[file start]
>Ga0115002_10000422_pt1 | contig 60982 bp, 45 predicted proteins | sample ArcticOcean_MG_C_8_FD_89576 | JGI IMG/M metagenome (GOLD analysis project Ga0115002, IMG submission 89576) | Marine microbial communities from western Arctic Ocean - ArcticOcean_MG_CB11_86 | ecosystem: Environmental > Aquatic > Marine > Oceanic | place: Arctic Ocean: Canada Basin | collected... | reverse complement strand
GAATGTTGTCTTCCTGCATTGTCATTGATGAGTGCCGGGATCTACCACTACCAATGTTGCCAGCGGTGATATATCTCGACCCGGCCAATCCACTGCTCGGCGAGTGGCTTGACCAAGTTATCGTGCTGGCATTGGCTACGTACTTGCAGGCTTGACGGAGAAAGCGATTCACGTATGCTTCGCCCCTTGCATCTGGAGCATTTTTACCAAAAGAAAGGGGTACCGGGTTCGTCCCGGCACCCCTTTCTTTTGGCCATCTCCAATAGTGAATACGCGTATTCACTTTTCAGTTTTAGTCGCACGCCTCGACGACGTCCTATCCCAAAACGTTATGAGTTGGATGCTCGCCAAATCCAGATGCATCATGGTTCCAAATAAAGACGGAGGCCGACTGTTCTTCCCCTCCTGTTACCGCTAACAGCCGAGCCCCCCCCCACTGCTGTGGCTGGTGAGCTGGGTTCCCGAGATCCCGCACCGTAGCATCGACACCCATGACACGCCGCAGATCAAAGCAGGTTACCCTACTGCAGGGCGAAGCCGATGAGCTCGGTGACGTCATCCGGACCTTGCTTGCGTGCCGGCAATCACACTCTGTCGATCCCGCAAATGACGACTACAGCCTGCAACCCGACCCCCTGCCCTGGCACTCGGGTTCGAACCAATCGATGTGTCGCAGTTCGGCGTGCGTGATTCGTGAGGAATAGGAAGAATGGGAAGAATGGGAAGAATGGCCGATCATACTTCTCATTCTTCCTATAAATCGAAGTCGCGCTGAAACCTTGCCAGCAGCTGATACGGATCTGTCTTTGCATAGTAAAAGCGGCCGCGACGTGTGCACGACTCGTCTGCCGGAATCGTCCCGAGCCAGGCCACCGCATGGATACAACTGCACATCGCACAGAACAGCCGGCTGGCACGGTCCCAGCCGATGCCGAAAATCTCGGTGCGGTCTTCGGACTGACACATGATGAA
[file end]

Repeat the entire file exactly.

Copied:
>Ga0115002_10000422_pt1 | contig 60982 bp, 45 predicted proteins | sample ArcticOcean_MG_C_8_FD_89576 | JGI IMG/M metagenome (GOLD analysis project Ga0115002, IMG submission 89576) | Marine microbial communities from western Arctic Ocean - ArcticOcean_MG_CB11_86 | ecosystem: Environmental > Aquatic > Marine > Oceanic | place: Arctic Ocean: Canada Basin | collected... | reverse complement strand
GAATGTTGTCTTCCTGCATTGTCATTGATGAGTGCCGGGATCTACCACTACCAATGTTGCCAGCGGTGATATATCTCGACCCGGCCAATCCACTGCTCGGCGAGTGGCTTGACCAAGTTATCGTGCTGGCATTGGCTACGTACTTGCAGGCTTGACGGAGAAAGCGATTCACGTATGCTTCGCCCCTTGCATCTGGAGCATTTTTACCAAAAGAAAGGGGTACCGGGTTCGTCCCGGCACCCCTTTCTTTTGGCCATCTCCAATAGTGAATACGCGTATTCACTTTTCAGTTTTAGTCGCACGCCTCGACGACGTCCTATCCCAAAACGTTATGAGTTGGATGCTCGCCAAATCCAGATGCATCATGGTTCCAAATAAAGACGGAGGCCGACTGTTCTTCCCCTCCTGTTACCGCTAACAGCCGAGCCCCCCCCCACTGCTGTGGCTGGTGAGCTGGGTTCCCGAGATCCCGCACCGTAGCATCGACACCCATGACACGCCGCAGATCAAAGCAGGTTACCCTACTGCAGGGCGAAGCCGATGAGCTCGGTGACGTCATCCGGACCTTGCTTGCGTGCCGGCAATCACACTCTGTCGATCCCGCAAATGACGACTACAGCCTGCAACCCGACCCCCTGCCCTGGCACTCGGGTTCGAACCAATCGATGTGTCGCAGTTCGGCGTGCGTGATTCGTGAGGAATAGGAAGAATGGGAAGAATGGGAAGAATGGCCGATCATACTTCTCATTCTTCCTATAAATCGAAGTCGCGCTGAAACCTTGCCAGCAGCTGATACGGATCTGTCTTTGCATAGTAAAAGCGGCCGCGACGTGTGCACGACTCGTCTGCCGGAATCGTCCCGAGCCAGGCCACCGCATGGATACAACTGCACATCGCACAGAACAGCCGGCTGGCACGGTCCCAGCCGATGCCGAAAATCTCGGTGCGGTCTTCGGACTGACACATGATGAA